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Subject: [std-proposals] Make side effects in static initialization more consistent
From: kh (konstantin.harmuth_at_[hidden])
Date: 2020-12-21 05:05:07


Initialization of variables might carry side effects. The behavior for
these effects is usually well-defined. One exception is the
initialization of global variables with static storage duration.

The main problem is that the linker could remove unused variables. The
linker then also eliminates any side effects of the initialization.
This might cause problems in some cases when the side effect is
expected. The problem is strongly related to static linking. I
couldn't observe it when linking the object files directly into an
executable or in a shared library. This inconsistency is also
problematic.

Example 1: The side effect is used to register an algorithm by name
that can be created without knowing the concrete type later ("self
registering factory").
https://godbolt.org/z/YTqEW7

Example 2: Many C-Libraries need an explicit call to an init function
before the library is usable. A common solution is to do this
statically at one place, so it can't be forgotten.

Alternatives to get the above example working with static linking:
- Explicitly do the registration and do not rely on static
initialization side effects.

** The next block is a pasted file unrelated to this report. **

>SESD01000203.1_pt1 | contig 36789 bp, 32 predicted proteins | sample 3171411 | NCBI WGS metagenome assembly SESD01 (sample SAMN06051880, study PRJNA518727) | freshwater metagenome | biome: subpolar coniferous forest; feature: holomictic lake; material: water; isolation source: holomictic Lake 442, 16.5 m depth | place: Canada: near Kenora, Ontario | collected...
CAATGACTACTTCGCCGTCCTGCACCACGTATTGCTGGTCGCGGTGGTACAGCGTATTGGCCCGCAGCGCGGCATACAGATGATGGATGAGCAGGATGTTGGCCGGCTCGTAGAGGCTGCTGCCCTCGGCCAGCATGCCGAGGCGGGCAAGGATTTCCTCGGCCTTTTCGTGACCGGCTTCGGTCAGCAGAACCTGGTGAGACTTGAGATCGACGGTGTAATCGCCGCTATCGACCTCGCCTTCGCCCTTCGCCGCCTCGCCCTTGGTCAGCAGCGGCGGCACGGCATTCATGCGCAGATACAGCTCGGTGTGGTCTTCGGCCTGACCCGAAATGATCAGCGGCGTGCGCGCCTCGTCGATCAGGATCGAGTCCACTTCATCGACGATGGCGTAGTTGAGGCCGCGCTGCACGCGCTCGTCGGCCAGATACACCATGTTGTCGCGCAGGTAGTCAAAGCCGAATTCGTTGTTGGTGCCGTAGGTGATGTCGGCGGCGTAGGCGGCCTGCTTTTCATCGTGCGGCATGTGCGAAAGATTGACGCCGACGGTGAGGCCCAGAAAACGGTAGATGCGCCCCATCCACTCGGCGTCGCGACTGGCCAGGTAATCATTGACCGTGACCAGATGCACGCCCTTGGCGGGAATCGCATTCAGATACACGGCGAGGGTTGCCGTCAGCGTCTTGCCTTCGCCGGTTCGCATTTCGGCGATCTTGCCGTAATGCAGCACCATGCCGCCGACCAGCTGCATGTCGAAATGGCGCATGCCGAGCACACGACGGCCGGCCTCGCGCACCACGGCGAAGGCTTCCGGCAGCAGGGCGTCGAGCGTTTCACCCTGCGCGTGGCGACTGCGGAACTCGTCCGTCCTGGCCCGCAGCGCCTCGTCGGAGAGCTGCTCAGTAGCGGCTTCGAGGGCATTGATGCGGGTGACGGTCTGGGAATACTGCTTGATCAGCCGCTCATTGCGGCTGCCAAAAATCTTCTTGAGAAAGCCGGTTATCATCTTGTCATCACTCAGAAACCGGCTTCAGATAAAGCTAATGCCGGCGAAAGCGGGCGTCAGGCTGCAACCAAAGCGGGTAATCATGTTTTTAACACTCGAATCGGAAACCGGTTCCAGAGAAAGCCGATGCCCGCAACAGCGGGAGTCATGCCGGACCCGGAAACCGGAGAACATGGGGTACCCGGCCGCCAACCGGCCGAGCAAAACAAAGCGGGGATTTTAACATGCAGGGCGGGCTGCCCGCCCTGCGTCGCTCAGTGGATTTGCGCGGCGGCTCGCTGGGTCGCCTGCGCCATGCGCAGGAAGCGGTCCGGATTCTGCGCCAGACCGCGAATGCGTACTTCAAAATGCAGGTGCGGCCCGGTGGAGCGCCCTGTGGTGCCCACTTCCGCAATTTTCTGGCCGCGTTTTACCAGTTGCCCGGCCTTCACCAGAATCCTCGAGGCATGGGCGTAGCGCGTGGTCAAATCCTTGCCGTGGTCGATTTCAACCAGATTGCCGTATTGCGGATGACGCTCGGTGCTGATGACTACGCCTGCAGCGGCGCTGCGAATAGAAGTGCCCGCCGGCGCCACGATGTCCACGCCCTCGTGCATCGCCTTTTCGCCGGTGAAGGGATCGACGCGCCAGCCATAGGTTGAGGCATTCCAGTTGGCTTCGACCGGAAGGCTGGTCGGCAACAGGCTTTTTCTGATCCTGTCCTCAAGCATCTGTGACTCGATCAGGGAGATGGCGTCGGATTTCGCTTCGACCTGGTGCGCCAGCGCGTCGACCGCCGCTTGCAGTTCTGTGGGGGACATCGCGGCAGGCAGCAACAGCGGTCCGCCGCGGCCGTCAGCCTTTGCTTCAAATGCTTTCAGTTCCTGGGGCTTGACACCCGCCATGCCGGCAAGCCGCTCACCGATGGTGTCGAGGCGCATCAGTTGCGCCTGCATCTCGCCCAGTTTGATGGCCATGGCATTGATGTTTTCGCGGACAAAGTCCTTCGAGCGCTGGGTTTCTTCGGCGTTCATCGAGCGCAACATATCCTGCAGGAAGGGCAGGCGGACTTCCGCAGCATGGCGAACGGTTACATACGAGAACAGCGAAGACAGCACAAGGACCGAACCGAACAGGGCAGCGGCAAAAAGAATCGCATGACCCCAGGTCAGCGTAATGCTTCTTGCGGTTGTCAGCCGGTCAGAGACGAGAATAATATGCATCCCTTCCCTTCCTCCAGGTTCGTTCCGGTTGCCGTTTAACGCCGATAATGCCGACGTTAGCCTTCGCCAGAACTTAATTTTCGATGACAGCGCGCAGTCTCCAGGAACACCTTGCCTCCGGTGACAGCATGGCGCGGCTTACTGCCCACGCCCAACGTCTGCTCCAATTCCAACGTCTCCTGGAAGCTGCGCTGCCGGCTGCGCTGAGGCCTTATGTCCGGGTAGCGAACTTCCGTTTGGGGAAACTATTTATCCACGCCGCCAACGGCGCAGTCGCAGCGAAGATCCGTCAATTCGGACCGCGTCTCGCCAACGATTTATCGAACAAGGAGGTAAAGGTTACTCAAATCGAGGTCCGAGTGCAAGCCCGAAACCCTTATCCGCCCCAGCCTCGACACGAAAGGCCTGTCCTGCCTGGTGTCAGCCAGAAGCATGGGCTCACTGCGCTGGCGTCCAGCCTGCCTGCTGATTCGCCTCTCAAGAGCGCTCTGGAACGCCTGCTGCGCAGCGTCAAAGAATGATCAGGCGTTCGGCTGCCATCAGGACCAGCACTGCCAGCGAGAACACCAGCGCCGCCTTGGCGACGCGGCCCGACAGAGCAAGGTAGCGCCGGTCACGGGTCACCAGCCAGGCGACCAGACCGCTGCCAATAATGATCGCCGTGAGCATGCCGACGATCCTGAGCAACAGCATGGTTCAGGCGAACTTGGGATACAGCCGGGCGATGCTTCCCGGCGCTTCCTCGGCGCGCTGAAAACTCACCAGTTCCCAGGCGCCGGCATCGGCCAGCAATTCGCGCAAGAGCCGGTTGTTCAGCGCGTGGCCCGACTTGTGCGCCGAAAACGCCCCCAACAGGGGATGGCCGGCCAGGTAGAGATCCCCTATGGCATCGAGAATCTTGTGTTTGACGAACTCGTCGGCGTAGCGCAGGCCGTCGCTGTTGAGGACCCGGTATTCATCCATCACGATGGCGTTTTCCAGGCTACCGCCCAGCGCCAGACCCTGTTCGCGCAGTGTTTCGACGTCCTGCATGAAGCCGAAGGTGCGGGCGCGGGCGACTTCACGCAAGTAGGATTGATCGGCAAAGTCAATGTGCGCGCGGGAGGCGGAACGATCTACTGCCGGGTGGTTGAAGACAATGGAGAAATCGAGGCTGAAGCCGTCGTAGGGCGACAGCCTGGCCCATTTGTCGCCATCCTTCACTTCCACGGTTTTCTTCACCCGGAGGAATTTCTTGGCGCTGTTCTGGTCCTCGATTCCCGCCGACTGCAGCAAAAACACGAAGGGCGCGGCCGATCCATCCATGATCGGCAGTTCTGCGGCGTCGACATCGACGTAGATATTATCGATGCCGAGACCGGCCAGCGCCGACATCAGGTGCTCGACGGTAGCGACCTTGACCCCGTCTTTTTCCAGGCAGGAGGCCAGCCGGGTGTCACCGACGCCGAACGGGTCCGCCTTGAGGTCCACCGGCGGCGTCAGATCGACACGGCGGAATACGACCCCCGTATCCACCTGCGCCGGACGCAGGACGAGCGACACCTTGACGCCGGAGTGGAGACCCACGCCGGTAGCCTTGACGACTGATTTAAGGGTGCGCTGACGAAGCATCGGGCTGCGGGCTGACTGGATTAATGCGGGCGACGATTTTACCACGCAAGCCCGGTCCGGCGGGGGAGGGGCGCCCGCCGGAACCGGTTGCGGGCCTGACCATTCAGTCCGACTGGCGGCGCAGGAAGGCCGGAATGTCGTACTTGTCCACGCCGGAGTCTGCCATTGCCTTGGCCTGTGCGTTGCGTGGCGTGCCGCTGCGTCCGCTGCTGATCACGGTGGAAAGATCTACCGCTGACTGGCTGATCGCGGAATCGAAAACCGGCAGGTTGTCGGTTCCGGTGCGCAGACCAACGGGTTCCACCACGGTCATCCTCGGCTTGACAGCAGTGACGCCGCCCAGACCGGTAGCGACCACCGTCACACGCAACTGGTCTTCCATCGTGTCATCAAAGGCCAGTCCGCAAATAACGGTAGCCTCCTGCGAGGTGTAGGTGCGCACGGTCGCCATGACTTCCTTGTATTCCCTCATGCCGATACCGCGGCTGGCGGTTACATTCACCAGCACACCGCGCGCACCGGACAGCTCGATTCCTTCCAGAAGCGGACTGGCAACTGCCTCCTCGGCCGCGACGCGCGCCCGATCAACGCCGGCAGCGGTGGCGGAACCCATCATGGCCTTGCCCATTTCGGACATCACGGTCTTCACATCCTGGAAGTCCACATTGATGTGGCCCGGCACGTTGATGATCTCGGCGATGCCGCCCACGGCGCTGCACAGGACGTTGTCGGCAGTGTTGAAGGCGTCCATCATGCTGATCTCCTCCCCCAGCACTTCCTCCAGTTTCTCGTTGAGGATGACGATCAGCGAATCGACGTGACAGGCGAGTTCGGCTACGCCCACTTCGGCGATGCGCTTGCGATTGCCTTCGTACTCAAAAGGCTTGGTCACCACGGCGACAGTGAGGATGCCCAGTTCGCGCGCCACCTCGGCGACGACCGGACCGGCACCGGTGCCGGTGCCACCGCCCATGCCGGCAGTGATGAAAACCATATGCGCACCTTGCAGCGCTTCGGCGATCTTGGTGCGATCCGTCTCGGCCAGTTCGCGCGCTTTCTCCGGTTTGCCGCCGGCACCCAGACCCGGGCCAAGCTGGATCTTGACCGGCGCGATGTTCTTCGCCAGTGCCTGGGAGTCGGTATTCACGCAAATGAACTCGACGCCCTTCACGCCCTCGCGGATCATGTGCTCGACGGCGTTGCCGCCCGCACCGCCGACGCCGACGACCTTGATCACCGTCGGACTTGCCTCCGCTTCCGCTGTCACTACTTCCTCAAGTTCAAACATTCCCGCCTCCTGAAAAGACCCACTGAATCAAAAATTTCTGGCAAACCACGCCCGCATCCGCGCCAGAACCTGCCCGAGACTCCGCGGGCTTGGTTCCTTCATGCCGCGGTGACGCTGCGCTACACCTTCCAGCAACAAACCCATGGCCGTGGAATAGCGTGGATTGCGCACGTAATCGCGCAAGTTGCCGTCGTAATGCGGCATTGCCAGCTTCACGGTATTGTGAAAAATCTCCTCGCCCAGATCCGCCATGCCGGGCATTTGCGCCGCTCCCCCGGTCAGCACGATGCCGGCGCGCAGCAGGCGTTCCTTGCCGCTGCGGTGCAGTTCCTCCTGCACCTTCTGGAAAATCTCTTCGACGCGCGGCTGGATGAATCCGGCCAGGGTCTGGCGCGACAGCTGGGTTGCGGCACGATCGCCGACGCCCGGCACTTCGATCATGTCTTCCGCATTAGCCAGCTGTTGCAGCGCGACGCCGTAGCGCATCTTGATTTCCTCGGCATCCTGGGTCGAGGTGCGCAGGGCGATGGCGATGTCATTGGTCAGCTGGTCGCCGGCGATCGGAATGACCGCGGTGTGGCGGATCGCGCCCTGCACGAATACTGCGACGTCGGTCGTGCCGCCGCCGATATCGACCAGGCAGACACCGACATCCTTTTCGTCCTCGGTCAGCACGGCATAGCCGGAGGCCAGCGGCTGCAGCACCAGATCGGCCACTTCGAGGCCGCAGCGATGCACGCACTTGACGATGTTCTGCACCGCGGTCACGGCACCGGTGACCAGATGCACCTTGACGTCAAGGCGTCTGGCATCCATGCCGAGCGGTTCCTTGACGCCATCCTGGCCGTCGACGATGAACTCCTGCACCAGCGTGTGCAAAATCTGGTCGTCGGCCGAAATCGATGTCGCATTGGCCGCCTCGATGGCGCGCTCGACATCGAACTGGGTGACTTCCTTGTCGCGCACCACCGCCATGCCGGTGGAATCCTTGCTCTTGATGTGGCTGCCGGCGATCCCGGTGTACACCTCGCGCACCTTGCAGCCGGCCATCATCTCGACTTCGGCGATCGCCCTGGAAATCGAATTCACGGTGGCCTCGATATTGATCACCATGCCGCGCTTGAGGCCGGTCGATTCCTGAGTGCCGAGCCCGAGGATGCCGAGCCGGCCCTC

- Write this code by hand.
    - Perform a mock step to generate the registration code.
- Use platform dependent linker flags to completely disable removal of
unused symbols.
- Trick the optimizer to include the unused symbols (Hacks):
    - Add unnecessary includes.
    - Place the initialization statement inside a header file.
    - Dummy access to static variables so the linker is not allowed to
remove them.
    - Bugusing

Possible solutions to guarantee code execution before entering main():
- Add an attribute for (static) variables that should not be discarded
by the linker. e.g. [[nodiscard]] or [[keep]]
    - No impact on existing code as it adds a new attribute that is
optional. It also does not alter the default behavior.
[[keep]] const auto MyUnusedVariable = InitializeSomeLibrary(); //
This happens in global scope.

- prevent the linker from removing static variables which have an
initializer with a side effect.
    - Might be impossible to detect.
    - Could have a performance impact on existing codebases.

- add a general construct to execute code before entering main(), so
the user is no longer required to fake initialize with dummy variables
and side effects.
    - Syntactic sugar for the lambda initializer combined with an
execution guarantee.
    - The problem still exists. There is just another syntax to
circumnavigate it.
initialize
{
    const auto MyUnusedVariable = InitializeSomeLibrary();
}

It might also be a good idea to warn when the linker throws away
symbols with side effects (Which might be impossible to detect in some
cases).

Regards,
Konstantin Harmuth


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